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Oil Prices Spiral Lower On Signs Of Strong U.S. Oil Recovery

Shale oil

Oil traded slightly lower early on Monday, as signals that the U.S. crude oil output is continuously recovering mostly outweighed signs that OPEC is largely sticking to its supply-cut deal.

As of 10:00 AM (EST) on Monday, WTI Crude was down 0.75 percent at US$52.77, while Brent Crude was trading down 0.65 percent at US$55.16.

On Friday, the weekly report by oilfield services provider Baker Hughes showed that the number of active oil and gas rigs in the United States increased by 18 for a total of 712 active rigs, which was 93 rigs above the rig count a year ago. Most of last week’s gains were oil rig gains, which were up 15, from 551 the previous week to 566 last week. As of Friday, the number of active oil rigs in the United States was 68 more than the same week last year. Drillers are still adding rigs to the Permian basin at record paces. After a 10-rig gain last week alone, the Permian now has 291 oil and gas rigs—109 rigs more than the same week last year.

The rising activity across the U.S. sent oil prices lower on Friday and early on Monday prices were still struggling to find a firm direction. Related: Fundamentals Be Damned – Oil Price Correction Likely

According to consultancy Petro-Logistics, which tracks OPEC supply, the cartel’s oil output would drop by 900,000 bpd in January. OPEC has pledged to cut total production by 1.2 million bpd over the first half of this year, and is being joined by non-OPEC producers that have promised to cut another 558,000 bpd.

“OPEC supply is on track to decrease by 900,000 bpd in January, suggesting a high level of compliance thus far into the production curtailment agreement,” Reuters quoted Petro-Logistics CEO Daniel Gerber as saying in an e-mail.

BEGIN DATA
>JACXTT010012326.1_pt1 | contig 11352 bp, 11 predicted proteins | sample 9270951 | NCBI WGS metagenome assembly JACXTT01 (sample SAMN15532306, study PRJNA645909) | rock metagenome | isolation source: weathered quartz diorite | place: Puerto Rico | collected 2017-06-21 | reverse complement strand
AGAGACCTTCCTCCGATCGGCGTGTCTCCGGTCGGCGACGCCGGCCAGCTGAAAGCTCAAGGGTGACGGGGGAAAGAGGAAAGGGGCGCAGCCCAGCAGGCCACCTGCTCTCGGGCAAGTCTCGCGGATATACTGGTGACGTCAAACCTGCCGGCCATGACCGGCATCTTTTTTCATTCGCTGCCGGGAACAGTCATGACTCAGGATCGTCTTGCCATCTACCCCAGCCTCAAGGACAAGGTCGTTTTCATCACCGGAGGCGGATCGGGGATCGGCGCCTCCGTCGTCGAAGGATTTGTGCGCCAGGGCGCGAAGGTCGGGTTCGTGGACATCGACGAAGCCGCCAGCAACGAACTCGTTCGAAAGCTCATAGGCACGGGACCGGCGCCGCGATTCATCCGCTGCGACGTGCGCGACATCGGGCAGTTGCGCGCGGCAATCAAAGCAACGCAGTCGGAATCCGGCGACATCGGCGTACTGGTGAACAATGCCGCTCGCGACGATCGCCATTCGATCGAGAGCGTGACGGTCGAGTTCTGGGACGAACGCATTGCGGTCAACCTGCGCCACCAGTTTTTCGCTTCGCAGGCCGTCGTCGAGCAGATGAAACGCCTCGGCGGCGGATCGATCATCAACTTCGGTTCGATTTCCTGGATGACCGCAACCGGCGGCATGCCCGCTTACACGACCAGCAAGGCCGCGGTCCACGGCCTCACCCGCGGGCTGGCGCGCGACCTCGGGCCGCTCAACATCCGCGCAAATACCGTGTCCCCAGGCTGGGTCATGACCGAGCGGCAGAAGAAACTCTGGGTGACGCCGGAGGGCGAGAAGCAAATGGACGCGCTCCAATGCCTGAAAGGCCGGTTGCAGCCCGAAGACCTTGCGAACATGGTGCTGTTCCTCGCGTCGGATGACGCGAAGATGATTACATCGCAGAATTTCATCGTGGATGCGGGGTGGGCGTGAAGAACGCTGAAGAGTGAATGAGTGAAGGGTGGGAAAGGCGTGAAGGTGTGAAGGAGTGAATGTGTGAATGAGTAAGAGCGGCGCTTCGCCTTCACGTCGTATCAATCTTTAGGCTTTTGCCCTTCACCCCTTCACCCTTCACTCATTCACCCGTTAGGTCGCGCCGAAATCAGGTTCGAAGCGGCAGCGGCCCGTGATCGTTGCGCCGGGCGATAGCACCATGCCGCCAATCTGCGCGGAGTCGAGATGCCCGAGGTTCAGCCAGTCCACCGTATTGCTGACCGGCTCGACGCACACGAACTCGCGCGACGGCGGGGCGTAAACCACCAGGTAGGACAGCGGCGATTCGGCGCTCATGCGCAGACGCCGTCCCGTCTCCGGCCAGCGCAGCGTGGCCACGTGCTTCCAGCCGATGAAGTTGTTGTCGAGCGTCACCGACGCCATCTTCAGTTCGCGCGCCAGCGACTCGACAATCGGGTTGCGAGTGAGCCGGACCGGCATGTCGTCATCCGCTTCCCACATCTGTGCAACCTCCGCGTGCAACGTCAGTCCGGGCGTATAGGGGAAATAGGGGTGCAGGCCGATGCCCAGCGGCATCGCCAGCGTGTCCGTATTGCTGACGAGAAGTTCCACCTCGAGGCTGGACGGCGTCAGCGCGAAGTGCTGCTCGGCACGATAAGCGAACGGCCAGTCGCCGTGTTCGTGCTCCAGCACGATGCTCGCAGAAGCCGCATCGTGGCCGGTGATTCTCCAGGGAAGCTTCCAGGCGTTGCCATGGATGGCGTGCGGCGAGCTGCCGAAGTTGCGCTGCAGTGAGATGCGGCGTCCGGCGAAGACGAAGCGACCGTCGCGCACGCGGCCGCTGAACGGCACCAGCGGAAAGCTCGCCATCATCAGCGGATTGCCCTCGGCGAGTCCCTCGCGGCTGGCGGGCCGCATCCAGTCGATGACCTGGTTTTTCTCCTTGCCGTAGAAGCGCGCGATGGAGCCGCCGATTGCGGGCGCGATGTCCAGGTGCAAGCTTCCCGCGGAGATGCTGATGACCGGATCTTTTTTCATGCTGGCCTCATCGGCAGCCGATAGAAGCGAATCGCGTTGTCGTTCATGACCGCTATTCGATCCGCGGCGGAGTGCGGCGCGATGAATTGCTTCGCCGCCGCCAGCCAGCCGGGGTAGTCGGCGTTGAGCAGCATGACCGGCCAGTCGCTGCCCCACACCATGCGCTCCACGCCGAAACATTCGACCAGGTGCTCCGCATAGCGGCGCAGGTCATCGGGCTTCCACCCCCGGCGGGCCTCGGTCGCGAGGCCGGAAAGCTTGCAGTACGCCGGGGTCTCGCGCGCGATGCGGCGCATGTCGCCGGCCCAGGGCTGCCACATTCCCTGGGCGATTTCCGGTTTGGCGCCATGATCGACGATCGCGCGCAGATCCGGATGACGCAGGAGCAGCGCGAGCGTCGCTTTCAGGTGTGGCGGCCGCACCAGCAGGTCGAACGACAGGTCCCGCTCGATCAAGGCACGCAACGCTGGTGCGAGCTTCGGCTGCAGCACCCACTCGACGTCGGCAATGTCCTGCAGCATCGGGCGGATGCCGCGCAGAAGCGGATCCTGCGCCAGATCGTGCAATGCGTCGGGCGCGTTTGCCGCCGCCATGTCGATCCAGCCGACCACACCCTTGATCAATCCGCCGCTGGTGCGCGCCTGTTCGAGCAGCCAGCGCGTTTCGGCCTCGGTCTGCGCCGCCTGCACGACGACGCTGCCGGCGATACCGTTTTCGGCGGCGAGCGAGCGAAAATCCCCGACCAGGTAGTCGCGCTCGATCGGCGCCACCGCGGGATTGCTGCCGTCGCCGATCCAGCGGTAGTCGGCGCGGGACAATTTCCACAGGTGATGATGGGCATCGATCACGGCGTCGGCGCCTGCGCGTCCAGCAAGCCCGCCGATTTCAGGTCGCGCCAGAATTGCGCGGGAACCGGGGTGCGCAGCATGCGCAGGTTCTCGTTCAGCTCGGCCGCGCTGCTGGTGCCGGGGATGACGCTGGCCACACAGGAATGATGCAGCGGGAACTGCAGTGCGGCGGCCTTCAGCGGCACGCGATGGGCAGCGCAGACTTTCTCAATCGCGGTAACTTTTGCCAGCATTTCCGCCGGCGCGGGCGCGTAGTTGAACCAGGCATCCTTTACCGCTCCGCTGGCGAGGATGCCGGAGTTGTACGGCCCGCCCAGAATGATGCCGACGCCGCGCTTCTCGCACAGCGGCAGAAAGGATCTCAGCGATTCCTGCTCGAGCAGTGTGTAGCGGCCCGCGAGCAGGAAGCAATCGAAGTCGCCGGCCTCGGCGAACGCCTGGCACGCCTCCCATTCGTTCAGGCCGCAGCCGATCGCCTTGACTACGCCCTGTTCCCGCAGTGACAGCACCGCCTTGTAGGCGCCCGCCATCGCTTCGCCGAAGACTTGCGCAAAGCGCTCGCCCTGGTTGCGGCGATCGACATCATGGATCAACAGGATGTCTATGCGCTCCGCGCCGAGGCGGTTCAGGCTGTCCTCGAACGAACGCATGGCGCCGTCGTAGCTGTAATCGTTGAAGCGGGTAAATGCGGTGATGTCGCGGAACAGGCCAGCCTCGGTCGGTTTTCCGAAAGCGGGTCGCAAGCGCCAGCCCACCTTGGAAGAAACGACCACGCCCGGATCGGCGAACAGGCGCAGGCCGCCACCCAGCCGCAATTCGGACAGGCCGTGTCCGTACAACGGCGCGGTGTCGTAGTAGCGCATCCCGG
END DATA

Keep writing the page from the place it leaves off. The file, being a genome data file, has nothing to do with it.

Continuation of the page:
Other analysts were not so positive about the level of compliance, and Tamas Varga, analyst with PVM Oil Associates in London, told Reuters today that Petro-Logistics’ estimate was “not very encouraging” since it suggests that OPEC has achieved just 75 percent of its supply-cut target.

By Tsvetana Paraskova for Oilprice.com

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  • Sandra on January 30 2017 said:
    So, shale is recovering for recovering of oil prices as consequence of OPEC cuts. Prices go down because shale recovered. Shale is going down because its recovering plummeted the prices! It doesn't make sense to me. So, if prices continuing yo goind down, shale will close business again?
  • Dan on January 30 2017 said:
    @sandra whats going on is oil deflation. The market hasn't balanced out yet. But with the US expecting to complete the oil pipelines expect the price of oil to drop, causing more rigs to shut down. The reason why we didn't complete the pipes in the first place had nothing to do with protests, the reason was bc of deflationary pressures on the oil market which caused some companies to close up shop and open up when oil prices recovered. It's not worth it to keep investing money in oil when it's below $30, hence shutting down rigs. US companies will continue to lose money in the oil game. Iran can profit on $10 a barrel thats less than half our costs if countries in the middle east start to become threatened by the US they will continue to outproduce and try to hit our economy with deflation again.

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